The Athletic’s latest mock draft by Sam Vecenie has the Heat selecting Washington.
“For Miami, they’re about as good as any team in the league at getting guys into optimal shape and putting guys into position for success,” Vecenie wrote of Washington, who averaged 15.2 points on 52.2 percent shooting from the field and 42.3 percent shooting on threes to go with 7.5 rebounds as a sophomore at Kentucky this past season.
“Washington is a player that got into terrific shape last season, and experienced a legitimate jump in his game and the way he enforces his athleticism on the game because of it. He could use a team that helps him to stay in such shape. This isn’t exactly what I’d call a sexy, high-upside pick for an organization in desperate need of such swings, but this part of the draft is not really loaded with those type of players and Washington is a player that would fit on their roster and give them some added size, toughness, and perimeter shooting. His length could also help them in the smaller lineups that they enjoy employing.”
Over the past few years, the No. 13 pick in the draft has proven there is potential to find productive players at that spot. The past 10 players who have been taken at No. 13 in the NBA Draft are Jerome Robinson (drafted by Clippers at No. 13 in 2018), Donovan Mitchell (drafted by Nuggets at No. 13 in 2017), Georgios Papagiannis (drafted by Suns at No. 13 in 2016), Devin Booker (drafted by Suns at No. 13 in 2015), Zach LaVine (drafted by Timberwolves at No. 13 in 2014), Kelly Olynyk (drafted by Mavericks at No. 13 in 2013), Kendall Marshall (drafted by Suns at No. 13 in 2012), Markieff Morris (drafted by Suns at No. 13 in 2011), Ed Davis (drafted by Raptors at No. 13 in 2010), and Tyler Hansbrough (drafted by Pacers at No. 13 in 2009).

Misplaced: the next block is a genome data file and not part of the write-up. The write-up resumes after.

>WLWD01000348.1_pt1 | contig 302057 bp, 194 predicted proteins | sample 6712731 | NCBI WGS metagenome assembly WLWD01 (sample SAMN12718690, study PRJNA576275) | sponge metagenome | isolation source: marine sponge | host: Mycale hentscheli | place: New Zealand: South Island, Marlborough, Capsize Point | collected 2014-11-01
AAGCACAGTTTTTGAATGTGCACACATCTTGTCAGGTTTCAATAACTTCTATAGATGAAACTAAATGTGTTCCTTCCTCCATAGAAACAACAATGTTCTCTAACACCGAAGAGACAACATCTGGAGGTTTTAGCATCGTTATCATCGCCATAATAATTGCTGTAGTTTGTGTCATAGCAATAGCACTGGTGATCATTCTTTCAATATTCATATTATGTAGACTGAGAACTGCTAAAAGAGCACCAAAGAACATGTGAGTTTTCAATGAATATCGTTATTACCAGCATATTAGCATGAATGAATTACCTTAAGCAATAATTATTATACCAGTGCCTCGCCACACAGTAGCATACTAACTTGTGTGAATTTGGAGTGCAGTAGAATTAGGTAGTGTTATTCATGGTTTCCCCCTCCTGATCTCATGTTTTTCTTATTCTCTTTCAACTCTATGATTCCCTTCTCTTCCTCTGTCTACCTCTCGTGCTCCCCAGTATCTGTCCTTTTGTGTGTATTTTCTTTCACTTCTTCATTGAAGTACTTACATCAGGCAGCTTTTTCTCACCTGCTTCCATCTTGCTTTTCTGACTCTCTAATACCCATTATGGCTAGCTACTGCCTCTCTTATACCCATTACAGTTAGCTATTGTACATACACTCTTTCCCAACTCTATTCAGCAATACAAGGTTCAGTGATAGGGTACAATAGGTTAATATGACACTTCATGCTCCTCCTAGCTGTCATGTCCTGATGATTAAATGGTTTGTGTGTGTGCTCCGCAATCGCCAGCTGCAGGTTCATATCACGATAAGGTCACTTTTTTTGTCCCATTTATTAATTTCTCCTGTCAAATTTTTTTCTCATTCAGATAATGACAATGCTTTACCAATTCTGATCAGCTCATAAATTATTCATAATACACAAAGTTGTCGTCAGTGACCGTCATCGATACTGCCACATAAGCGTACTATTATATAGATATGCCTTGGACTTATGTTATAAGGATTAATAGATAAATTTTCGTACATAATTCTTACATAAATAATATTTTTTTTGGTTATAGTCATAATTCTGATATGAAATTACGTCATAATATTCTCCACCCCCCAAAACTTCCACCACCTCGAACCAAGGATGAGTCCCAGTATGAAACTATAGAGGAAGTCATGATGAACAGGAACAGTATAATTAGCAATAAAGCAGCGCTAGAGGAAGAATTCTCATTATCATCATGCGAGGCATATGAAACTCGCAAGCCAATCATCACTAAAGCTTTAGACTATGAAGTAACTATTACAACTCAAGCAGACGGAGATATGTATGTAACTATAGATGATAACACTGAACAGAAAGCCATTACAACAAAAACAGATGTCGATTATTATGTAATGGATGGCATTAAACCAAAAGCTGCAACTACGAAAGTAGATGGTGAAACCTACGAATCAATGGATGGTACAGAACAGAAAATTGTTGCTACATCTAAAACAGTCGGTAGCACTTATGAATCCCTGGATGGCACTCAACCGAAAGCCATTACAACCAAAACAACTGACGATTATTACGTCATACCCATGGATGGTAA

One of the greatest shooting guards in NBA history Kobe Bryant was selected with the No. 13 pick in the 1996 draft.
While adding another young player on a rookie-scale contract makes sense for the Heat, it has the option to trade its first-round pick this year because it also currently holds its 2020 first-round selection. The NBA doesn’t allow teams to be without consecutive future first-round picks.
The Heat doesn’t currently have a second-round pick in next month’s draft. In fact, the Heat currently doesn’t have a second-round pick until 2022, but it does have cash available to buy a second-round selection on draft night if there’s a prospect on the board that it covets.
According to ESPN’s Bobby Marks, the No. 13 pick will come with a cap hit of $3.6 million next season.
The Heat already has 13 players under contract for 2019-20 (not accounting for an allocation for the first-round draft pick) who are due about $140 million. That includes the four players (Derrick Jones Jr., Yante Maten, Duncan Robinson, Kendrick Nunn) who don’t have their full 2019-20 salaries guaranteed yet. It also includes Goran Dragic and Hassan Whiteside, who both have 2019-20 player options to decide on this offseason.
The $140 million of combined salaries can be lowered by about $6 million by waiving Ryan Anderson by July 10. That still puts the Heat way above the projected $109 million salary cap and just above the projected $132 million luxury tax line.
The Heat used its past two lottery picks on Bam Adebayo (No. 14 pick in 2017) and Justise Winslow (No. 10 in 2015).